How does the cost of steel framing compare to wood framing?
Comparing costs is always a challenging task. With housing construction, you have to consider both labor and material when comparing different prices. Steel in non-load bearing applications (such as interior walls) is generally cheaper because non-bearing steel studs are approximately 20 percent cheaper than their wood counterparts, while the labor involved in installing them does not differ significantly for the two materials. In bearing walls, floors, and roof framing applications, the cost differential is not that straightforward. With steel prices currently inflated, and the added labor cost to frame with steel, it is reasonable to estimate that steel is more expensive. This cost difference can be as high as 15 to 30 percent for inexperienced steel framers, but can be brought to single digits with experienced steel framers.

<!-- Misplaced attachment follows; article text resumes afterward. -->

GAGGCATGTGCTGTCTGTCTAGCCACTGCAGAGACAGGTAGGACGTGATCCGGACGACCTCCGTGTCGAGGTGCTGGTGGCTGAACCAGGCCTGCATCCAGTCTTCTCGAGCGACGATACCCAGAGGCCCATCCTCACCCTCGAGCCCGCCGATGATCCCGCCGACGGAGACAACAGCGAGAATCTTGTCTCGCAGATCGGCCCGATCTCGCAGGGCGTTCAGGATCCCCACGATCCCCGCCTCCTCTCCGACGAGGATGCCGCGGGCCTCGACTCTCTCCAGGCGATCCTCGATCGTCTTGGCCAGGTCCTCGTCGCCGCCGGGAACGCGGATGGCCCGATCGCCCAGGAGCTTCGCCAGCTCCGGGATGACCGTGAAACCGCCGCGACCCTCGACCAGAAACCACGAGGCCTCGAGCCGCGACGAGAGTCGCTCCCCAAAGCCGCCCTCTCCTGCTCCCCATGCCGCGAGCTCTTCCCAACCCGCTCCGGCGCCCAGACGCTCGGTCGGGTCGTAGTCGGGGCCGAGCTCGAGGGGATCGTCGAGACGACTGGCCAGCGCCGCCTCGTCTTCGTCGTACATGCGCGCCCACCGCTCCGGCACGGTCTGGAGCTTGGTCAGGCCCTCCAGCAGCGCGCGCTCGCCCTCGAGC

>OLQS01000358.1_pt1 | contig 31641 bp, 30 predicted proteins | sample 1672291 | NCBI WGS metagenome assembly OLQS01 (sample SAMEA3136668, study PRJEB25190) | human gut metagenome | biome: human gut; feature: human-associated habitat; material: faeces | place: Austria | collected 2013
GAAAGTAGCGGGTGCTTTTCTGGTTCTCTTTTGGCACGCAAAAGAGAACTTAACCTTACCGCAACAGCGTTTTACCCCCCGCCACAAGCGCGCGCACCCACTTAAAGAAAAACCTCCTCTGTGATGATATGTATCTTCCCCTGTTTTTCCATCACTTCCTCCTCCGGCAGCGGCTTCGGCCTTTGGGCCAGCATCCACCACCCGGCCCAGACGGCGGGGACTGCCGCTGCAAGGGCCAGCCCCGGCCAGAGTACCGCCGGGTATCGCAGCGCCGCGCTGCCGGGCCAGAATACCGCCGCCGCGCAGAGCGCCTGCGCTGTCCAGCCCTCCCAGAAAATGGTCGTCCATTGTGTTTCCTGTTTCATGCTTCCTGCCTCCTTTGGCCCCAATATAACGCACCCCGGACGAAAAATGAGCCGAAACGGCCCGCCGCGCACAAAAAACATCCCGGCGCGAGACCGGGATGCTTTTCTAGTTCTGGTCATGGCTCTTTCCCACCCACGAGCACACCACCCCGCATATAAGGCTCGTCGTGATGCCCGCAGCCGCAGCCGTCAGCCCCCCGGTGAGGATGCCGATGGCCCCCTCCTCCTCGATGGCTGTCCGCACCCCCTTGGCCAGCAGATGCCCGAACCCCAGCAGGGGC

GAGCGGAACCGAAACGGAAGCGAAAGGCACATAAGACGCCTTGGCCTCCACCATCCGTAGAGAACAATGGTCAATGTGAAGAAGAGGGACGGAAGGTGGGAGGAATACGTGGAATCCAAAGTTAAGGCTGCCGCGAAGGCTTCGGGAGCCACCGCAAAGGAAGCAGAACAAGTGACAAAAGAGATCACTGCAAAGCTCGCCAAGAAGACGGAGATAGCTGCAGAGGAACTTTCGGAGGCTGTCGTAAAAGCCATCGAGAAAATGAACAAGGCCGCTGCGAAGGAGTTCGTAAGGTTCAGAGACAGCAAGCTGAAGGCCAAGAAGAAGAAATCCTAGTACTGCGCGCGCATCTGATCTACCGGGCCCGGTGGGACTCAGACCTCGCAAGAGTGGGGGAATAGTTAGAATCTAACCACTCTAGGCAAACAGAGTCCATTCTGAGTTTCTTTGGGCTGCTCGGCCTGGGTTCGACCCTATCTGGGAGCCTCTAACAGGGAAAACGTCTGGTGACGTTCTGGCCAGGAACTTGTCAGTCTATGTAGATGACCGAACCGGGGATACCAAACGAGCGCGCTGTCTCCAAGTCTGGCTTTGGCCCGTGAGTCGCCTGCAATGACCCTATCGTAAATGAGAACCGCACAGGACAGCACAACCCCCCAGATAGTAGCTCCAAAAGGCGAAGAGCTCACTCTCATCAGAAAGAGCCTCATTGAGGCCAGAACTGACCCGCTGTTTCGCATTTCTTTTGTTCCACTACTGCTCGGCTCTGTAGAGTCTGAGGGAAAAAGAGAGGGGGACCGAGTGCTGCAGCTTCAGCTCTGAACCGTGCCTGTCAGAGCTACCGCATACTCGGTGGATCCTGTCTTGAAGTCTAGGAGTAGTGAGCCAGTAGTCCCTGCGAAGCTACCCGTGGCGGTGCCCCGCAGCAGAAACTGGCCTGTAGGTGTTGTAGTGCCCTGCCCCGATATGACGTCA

The cost will also depend on the location of the house. In colder climates where exterior insulation is required for steel-framed homes but not for wood homes, the cost difference will be higher. Steel can be competitive with wood in areas where engineered design is required regardless of the material used and where other environmental factors dictate additional protection for wood framing (such as in Hawaii where 70 percent of new starts are steel). Several PATH studies and field evaluations have been conducted to quantify the cost of steel versus wood. Results of these studies are posted on www.pathnet.org and www.ToolBase.org.